by Dr. Rebecca Smith
Children succeed educationally in environments where community, parents, and school stakeholders are all committed to the same priorities for student learning. Such settings are represented over and over in educational research that demonstrates schools that are “beating the odds” for student performance. Our schools are an essential part of the development of our communities and the sustainability of progress for our future. Therefore, the commitment of partners to learning is at the nexus of a school’s success. So the question is why are we not involving our community supports in our schools to the greatest possible extent? In many cases – it simply is because educators may be reluctant or overwhelmed due to the many demands of their time, focus, and priorities in an age of accountability. However, partnerships with parents and community can be a best practice for reducing the stress and providing necessary support to lighten the load of such demands resulting in positive outcomes for all who are involved.
In high-performing schools, community members, parents, civic groups, Faith Based partnerships, and businesses can help develop, understand, and support a clear and common focus for learning. Prioritized and aligned academic, social, and personal goals contribute to improved student performance and the support of varied partners has a meaningful and authentic role in achieving these goals. The educational community works together to actively solve problems and create win-win solutions. Mentoring and community- engagement models make for a win-win for community and schools with our children ultimately being the benefactors of such efforts.
Some examples of ways for parents and communities to be involved include:
- Lunch, breakfast, book club and field trip, club and special interest activity buddies
- Tutoring supports before, during and after school
- Mentoring relationships which provide modeling of specific job skills, educational attainment, visits to successful work and post-secondary environments
- Community partnerships for funds or in kind contributions for food, gas cards, school supplies, and clothing needs on site for families/ students who have emergent or hardship needs.
- Access to quality and interesting books and support for parents on specific skills to help support their emergent readers
- Expanded learning opportunities via partnerships with Arts Councils, Theater Groups, Universities –(events on campus that are developmentally appropriate, athletic events, etc. which provide cultural capital and experiences for children)
Early Literacy efforts with book and numeracy supports for school feeder programs including daycares, Head Start, and Pre-School programs that are connected to the school’s literacy and numeracy goals.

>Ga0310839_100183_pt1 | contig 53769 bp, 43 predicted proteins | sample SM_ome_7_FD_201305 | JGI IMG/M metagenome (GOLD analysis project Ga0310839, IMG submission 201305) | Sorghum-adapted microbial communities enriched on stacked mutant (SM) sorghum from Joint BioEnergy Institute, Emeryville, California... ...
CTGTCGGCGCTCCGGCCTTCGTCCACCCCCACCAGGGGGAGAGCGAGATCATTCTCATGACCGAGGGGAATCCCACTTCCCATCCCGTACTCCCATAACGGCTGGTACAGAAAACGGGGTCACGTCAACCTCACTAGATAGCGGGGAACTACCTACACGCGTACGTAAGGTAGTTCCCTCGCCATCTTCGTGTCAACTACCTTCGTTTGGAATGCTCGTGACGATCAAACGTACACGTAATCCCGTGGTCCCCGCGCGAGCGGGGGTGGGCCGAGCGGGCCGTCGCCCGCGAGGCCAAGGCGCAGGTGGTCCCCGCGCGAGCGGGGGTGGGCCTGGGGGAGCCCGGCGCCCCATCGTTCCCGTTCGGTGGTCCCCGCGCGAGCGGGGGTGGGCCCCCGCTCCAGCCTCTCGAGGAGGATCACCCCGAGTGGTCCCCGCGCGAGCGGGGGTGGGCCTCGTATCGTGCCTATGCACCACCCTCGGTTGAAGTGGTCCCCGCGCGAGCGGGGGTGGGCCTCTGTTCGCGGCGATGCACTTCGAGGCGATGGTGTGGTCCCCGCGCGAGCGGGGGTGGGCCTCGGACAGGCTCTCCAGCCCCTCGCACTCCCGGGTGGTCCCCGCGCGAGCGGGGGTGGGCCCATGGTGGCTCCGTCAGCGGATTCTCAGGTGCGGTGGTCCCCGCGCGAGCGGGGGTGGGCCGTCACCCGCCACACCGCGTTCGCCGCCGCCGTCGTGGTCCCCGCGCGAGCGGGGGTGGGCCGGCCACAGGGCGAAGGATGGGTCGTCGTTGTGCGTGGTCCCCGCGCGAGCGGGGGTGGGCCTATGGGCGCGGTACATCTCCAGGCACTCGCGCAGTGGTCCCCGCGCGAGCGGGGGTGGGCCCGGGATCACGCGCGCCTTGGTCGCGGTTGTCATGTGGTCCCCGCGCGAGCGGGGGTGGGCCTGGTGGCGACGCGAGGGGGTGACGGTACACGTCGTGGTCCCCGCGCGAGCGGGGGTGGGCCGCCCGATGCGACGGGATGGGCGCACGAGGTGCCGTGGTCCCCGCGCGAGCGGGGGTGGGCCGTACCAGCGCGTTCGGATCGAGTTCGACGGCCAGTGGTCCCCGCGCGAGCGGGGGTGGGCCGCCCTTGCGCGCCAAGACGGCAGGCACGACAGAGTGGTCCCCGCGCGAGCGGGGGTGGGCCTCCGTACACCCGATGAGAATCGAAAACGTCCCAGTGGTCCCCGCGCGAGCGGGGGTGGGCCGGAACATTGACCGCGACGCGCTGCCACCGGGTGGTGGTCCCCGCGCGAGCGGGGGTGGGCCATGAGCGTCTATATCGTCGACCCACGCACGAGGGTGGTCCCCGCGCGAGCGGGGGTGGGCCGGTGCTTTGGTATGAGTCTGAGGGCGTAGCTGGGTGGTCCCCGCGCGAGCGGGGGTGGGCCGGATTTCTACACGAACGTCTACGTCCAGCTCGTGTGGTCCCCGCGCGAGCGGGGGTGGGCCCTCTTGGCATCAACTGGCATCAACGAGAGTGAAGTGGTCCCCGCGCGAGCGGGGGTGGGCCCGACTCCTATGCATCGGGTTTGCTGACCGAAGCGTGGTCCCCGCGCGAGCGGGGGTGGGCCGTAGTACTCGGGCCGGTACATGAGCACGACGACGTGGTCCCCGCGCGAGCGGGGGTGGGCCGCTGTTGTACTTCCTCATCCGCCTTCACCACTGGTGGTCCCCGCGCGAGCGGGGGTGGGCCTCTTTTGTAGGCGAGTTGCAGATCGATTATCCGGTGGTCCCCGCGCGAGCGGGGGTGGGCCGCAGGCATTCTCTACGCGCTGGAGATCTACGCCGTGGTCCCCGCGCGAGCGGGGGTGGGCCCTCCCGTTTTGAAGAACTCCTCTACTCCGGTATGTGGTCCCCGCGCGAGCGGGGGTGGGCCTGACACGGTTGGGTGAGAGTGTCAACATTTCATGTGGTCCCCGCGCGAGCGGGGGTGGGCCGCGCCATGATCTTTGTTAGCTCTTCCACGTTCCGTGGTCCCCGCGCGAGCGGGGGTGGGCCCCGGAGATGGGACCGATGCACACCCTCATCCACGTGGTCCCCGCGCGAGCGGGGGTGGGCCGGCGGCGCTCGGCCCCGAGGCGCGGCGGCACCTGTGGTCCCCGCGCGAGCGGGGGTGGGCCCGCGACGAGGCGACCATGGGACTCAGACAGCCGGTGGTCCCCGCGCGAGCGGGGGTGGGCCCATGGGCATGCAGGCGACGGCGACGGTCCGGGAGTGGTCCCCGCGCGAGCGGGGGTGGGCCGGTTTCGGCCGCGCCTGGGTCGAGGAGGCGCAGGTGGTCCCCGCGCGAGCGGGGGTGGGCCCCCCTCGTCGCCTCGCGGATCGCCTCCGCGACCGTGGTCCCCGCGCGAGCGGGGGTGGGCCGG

All schools need and benefit from successful partnerships within their community. There are a variety of business, civic and publisher opportunities for such efforts that offer free resources and support. Check with your school to see what is currently available, reach beyond the school and initiate partnerships and be a catalyst to engage the community at your school. You will personally benefit from your efforts and so will the community and children who are impacted by your efforts!
Dr. Rebecca Smith has a background of 32 years of work as a teacher, administrator, and trainer K-12 at the school and district level as well as undergraduate and graduate teaching experience. She has Masters degrees in History and Educational Leadership and a doctorate in Educational Leadership. Dr Smith has published various curriculum guides and articles on effective teaching models and has provided training for staffs across her district and state via staff development and state conferences.
She has most recently served as Assistant Superintendent for Curriculum and Instruction for Rowan Salisbury in NC where she was able to create and lead multiple literacy, technology, global ed, Common Core, Poverty awareness, brain based learning efforts, and various school reform initiatives. Dr. Smith also wrote, secured and managed many state and national grants for her district and worked on collaboration models to foster 90 new partnerships for the schools and community. She is currently working on a publication on Reducing drop out rates and helping teachers improve student engagement. Working with teachers and students to make learning relevant and interesting for reluctant readers is her passion. Dr. Smith serves as an adjunct professor for graduate education for the University of Cumberlands in Kentucky and provides online instruction and advising for their School of Education.